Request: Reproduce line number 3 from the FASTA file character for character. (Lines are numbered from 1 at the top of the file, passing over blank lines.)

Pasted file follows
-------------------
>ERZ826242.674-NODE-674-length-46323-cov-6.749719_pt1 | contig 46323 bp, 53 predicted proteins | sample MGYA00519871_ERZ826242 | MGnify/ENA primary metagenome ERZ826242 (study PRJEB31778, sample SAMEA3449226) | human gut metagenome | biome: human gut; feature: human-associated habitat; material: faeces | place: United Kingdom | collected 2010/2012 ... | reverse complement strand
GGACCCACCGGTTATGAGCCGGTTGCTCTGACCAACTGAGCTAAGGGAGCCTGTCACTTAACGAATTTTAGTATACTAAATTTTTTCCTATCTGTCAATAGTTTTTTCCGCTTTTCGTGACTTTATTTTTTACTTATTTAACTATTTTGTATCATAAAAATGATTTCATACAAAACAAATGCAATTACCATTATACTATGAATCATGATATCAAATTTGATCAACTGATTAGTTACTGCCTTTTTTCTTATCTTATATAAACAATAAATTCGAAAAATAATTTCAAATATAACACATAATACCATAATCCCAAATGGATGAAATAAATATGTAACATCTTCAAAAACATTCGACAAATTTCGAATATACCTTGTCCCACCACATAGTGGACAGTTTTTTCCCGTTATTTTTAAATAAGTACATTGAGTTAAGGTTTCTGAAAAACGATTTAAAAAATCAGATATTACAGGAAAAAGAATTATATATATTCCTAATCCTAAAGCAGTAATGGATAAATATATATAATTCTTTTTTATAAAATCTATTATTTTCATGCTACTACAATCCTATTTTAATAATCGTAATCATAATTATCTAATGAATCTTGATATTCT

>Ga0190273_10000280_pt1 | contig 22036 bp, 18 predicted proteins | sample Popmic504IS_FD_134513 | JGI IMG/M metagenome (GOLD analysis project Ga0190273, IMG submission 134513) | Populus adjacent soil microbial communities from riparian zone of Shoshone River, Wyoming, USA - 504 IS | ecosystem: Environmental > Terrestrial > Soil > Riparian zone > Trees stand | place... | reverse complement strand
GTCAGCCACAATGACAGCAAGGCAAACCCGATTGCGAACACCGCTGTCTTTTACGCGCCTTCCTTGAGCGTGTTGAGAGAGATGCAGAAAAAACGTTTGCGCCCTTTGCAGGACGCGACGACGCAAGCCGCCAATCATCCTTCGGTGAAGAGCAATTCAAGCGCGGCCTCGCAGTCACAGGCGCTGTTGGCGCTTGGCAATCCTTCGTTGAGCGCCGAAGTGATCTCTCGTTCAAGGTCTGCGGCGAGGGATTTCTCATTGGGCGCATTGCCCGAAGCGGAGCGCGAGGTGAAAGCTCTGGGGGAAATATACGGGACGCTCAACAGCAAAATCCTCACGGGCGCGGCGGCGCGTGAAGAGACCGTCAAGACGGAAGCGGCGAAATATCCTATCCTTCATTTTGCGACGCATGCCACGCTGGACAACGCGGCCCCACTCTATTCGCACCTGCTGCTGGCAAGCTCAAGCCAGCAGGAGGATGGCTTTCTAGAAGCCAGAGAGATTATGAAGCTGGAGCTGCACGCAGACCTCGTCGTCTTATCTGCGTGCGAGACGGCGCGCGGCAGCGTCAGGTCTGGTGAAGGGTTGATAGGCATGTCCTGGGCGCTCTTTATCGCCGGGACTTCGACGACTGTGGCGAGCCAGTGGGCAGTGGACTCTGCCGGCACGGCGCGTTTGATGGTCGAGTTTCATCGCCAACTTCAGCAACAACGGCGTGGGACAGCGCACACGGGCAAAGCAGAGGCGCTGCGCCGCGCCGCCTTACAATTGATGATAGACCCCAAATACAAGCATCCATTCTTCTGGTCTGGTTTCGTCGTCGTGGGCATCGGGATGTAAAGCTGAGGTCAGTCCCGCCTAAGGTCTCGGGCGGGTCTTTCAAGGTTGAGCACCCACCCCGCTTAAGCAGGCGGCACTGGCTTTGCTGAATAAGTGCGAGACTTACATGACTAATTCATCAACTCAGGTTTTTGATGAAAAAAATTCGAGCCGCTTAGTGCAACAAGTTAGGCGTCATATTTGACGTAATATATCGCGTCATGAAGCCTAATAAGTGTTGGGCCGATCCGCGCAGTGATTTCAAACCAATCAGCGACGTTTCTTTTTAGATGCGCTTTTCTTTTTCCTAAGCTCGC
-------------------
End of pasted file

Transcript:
>Ga0190273_10000280_pt1 | contig 22036 bp, 18 predicted proteins | sample Popmic504IS_FD_134513 | JGI IMG/M metagenome (GOLD analysis project Ga0190273, IMG submission 134513) | Populus adjacent soil microbial communities from riparian zone of Shoshone River, Wyoming, USA - 504 IS | ecosystem: Environmental > Terrestrial > Soil > Riparian zone > Trees stand | place... | reverse complement strand